Energy industry will face renewed attacks in Legislature and elsewhere
Since we’re at the beginning of a new year, we should pick out some of our favorite things from the last one. I have to pick as one of my favorite photographs from The Daily Sentinel last year a photo by Dennis Webb that was published on Dec. 21.
In that photo are shown four people at a natural gas well, listening to one gentleman talk while two of the three spectators are wearing respirators. One of the attendees had come all the way from Colorado Springs for the opportunity to strap on an uncomfortable petrochemical-manufactured mask and stand in the clear mountain air and be told how dangerous it apparently was to be there. His name, I believe, was Lotus.
In all likelihood, the air at Lotus’ home in Colorado Springs is probably more dangerous to consume than that at the well pad. It was probably more harmful that most of the people weren’t wearing hats and were standing out in the sun.
We may not know if anything happens at that well pad from any gases, but we can be darn sure that sitting out there in the sun day after day can be bad. It’s been reported the sun can actually heat the sidewalk to a point where an egg can be fried on it. I’ve seen video.
So, this may be the symbolic start to what will most likely prove to be an equally silly and irrational session of the Colorado Legislature dealing with energy production. The energy industry in Colorado will be assailed from all sides over the coming year, in the Legislature, the courts and in the public sphere.
The Legislature, over the last four years, has weaponized its regulatory agency, the Colorado Oil and Gas Conservation Commission, into a purveyor of increasingly extreme positions on environmental issues. Many of these could be damaging to political reputations if voted upon by legislators. But by acquiescing through the commission and its continuing leftward lurch in appointments by Democratic governors, lawmakers are insulated from direct fallout.
Action could be taken by the Legislature to curtail or limit some of the commission’s actions, but it will not be done, especially since both houses have now been captured by the Democrats. A test will now be to see if Gov. John Hickenlooper’s more sensible positions on energy development will hold up when he actually begins finding extreme regulatory bills landing on his desk, awaiting his signature.
Recent news stories indicate further “groundbreaking” regulations have been proposed by the commission and its staff, which are busily trying to minimize impacts of drilling that may not exist.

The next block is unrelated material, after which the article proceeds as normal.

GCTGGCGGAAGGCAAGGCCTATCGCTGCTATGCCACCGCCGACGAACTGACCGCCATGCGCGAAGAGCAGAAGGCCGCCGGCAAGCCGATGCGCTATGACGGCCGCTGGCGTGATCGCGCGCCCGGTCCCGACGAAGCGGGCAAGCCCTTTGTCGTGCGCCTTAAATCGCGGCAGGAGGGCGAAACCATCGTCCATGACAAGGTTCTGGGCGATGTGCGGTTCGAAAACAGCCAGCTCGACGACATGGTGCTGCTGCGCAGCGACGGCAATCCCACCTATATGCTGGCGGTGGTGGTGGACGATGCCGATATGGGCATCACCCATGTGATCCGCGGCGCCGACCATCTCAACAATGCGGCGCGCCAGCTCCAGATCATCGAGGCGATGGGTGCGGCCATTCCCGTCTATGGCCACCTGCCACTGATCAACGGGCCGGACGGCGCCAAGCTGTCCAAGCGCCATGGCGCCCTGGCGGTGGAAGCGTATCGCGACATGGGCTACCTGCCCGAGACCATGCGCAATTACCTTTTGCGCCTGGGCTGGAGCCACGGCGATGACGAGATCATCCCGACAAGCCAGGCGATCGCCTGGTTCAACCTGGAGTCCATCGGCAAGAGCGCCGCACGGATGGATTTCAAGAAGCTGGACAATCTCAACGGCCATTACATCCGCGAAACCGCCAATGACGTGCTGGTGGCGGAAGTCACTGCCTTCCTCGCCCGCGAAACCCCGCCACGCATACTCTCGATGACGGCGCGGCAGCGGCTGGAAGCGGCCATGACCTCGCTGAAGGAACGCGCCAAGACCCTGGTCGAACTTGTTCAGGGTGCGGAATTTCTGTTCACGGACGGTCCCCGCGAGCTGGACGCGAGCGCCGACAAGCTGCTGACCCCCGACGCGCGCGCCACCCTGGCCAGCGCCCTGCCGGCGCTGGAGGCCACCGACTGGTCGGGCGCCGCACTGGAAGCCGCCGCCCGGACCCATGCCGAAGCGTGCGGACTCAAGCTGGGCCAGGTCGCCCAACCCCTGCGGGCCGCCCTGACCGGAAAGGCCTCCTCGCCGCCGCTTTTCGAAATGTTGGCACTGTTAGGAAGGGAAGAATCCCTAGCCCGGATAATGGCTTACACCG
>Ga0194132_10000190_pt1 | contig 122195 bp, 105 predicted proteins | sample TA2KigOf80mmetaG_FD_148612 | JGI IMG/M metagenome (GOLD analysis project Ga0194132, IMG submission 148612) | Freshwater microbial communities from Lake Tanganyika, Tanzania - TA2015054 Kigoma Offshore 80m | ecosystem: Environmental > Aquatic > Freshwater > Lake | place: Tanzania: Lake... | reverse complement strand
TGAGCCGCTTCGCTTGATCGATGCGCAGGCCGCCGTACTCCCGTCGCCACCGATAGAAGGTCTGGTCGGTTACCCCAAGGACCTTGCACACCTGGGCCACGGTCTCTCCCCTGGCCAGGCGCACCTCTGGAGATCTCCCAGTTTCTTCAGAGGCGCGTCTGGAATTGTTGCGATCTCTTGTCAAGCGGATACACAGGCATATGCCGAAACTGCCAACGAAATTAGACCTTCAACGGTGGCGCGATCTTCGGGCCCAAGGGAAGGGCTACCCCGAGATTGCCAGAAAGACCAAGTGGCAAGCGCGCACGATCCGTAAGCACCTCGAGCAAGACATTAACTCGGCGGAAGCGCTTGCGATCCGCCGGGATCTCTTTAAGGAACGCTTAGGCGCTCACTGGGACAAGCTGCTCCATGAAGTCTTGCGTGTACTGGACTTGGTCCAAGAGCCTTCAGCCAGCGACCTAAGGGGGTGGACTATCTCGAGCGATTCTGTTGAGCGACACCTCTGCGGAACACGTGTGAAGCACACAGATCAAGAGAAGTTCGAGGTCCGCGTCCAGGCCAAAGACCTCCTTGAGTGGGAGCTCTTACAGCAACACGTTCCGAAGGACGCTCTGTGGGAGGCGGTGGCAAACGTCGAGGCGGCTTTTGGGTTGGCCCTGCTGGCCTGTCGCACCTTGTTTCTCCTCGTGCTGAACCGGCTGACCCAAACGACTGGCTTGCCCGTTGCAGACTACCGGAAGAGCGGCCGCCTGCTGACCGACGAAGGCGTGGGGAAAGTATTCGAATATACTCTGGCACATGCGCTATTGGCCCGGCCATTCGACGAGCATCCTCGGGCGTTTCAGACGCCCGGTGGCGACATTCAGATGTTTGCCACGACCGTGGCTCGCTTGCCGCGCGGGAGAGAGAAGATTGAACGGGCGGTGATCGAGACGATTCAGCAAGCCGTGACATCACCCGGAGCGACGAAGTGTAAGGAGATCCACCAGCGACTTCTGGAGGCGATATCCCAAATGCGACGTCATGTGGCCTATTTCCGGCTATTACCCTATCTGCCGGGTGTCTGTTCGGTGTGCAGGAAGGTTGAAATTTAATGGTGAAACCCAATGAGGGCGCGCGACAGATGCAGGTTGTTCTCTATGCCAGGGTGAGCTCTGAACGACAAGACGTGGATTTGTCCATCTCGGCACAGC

It’s amazing how effective one can be by prohibiting things that probably aren’t happening. What a success rate.
If you’re interested in commenting on these new rules, hearings will be held at the epicenter of energy production in Colorado — the Sheraton Downtown Denver Hotel. That location tells the story.
There will, of course, be Hollywood misinformation to go along with such efforts, and the earliest example this year is the Matt Damon film, “Promised Land.” It tells the tale of how doe-eyed Mr. Damon is working for an evil energy company that is eagerly hoping to destroy the lives of bucolic residents in Pennsylvania. Yes, we’ve reached the point where enough energy production has been scared out of Colorado that they’re not making movies about it here anymore. Much like the energy industry, Hollywood has transferred its interest to Pennsylvania.
It’s fitting that Investor’s Business Daily reports that a major financier of the movie is a company wholly owned by the United Arab Emirates, which is hardly in the business of encouraging domestic energy production in the United States.
Investor’s Business Daily also mentions the film contains a scene where tap water is set on fire. That is seemingly inspired by a dramatic moment from a prior production that was quite attention-getting but found to be a fraud by a Texas state District Judge, who ruled that a house gas pipe had been connected to a hose prior to lighting the water on fire.
The struggle against extraction energy production in the state will likely reach a crescendo in this year’s Legislature, while many other groups will work the court system with procedural challenges.
National politics are troubling, but there’s plenty to occupy our time right here in Colorado.
Rick Wagner writes more on politics at his blog, The War on Wrong.